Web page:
Give less advice

spurs-timeout-coach-pop

Coach Gregg Popovich running a timeout for the San Antonio Spurs

Imagine that coach watching the game. Naturally, he can see many things he could advise individuals and the group to do, to change, to stop doing.

However, the best coaches do one thing consistently in such situations, they:

give less advice

To illustrate this, a lesson learned from my own experience as a basketball coach running time outs.

Coming late to the game (as I grew late as a teenager), by the time I went to University I was totally passionate about basketball. It came above all other interests and I pursued that passion for six years alongside first my university studies then my chartered accountancy apprenticeship.

Now, after I graduated from university I was clearly no longer eligible to play for the university team, so I moved to play for a club in the city, where I was fortunate to play under a really good coach and learn from them. Shortly after that, I went back to the university and was asked to coach the team, as well as be “player-coach” in league matches where I was still able to be eligible.

I love the leadership tenet “coach, don’t play”, learning this at that young age (22) when i started to coach. You can try to be a player-coach, but you can simply see SO much more when you are watching rather being part of the action. The perspective of being an observer is so powerful. Heck, to this day my role professionally is exactly that, the outside observer, the “coach”, if you will.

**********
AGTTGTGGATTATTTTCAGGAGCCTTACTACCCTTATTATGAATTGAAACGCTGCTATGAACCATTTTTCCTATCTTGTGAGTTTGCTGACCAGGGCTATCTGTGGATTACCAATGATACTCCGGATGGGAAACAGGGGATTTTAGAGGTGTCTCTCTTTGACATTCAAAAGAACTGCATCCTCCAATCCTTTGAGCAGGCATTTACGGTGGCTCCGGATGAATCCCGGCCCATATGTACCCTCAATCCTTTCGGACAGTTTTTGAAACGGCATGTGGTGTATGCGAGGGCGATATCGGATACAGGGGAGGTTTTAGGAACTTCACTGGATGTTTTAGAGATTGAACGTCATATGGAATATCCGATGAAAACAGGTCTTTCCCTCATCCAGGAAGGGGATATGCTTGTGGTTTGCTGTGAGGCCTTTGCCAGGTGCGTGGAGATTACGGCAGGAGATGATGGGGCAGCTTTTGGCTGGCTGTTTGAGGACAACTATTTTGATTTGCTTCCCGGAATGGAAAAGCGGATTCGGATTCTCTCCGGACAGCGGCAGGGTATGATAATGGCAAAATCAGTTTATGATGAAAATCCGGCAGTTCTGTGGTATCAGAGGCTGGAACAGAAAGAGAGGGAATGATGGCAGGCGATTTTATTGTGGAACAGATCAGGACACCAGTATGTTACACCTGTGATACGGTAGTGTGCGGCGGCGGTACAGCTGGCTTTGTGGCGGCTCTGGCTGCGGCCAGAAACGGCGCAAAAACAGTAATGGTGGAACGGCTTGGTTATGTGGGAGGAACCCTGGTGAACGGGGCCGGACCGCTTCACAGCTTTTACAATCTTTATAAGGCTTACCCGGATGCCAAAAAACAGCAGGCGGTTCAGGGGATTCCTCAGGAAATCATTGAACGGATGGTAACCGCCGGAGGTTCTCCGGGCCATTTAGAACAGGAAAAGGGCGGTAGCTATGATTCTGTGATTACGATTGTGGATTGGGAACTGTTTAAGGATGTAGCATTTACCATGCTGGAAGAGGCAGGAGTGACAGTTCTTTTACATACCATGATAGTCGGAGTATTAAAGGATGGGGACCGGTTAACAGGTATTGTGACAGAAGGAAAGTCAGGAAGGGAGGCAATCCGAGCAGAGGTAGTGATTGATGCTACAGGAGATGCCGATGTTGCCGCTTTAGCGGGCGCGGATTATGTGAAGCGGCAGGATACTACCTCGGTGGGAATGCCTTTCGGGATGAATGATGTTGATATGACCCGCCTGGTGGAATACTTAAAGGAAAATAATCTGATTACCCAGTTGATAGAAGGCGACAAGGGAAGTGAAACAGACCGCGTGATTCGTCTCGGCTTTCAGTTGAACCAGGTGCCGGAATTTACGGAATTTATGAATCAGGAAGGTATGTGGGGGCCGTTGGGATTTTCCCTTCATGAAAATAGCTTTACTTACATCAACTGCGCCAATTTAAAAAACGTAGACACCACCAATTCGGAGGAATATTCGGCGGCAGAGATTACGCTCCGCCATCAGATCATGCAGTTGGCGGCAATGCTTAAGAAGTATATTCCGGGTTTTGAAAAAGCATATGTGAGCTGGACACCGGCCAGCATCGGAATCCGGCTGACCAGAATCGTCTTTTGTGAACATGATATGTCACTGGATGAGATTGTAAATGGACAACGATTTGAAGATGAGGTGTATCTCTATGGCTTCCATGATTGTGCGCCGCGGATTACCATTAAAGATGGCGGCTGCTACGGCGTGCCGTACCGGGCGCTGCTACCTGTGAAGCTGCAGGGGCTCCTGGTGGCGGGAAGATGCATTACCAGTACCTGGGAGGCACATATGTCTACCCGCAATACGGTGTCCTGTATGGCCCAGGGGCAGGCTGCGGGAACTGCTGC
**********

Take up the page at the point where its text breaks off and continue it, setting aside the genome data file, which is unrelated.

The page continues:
So, once I became a coach, I felt I saw so many things I could tell the players on the court to help them and help the team. I, therefore, started to play less and less and coach only from the sidelines. Now, when I stopped being on the court, I then only had two opportunities to do that in each half of the game, each a sixty-second “timeout”.

Imagine this 22-year-old new coach, bouncing full of enthusiasm, ideas, observations. Have a guess how many instructions and pieces of advice I would typically give in that sixty-second period? To begin with, I used to give at least 8 to 10 instructions. In sixty seconds. Mad, huh?

How much of that would the players retain? None. Simply too much information, too fast. Over time, I learned. Learned what?:

give less advice

I learned that in a sixty-second time out, at MOST give two instructions, giving only one is even better.

I was reminded of this quite recently when talking to some long-time clients. I note that they are long-time clients, as over time the coach-client relationship often tends to shift to more frequent calls or meetings of shorter duration (often thirty-minute calls each week). Why? As the client at that point is often simply looking to “check in” with their sounding board, to “sense check” an idea or two, to keep the coach up to speed with the flow of the business or organisation and their leadership. Also, with the regularity of contact, the coach, as that outside observer, can sometimes see trends over time that they can highlight.

Of course, often, as that outside observer, sometimes I can see multiple things in the first few minutes of such calls/meetings that I could remark on. One thing, though, that I do take from my basketball coaching experience three decades ago, is to:

give less advice

So, in a thirty-minute call, I typically hold back and only give (at most) two pieces of: advice, observations, ideas, recommended actions, reflections.

PS another tip. Repetition is a valuable tool too.

give less advice


Also published on Medium.

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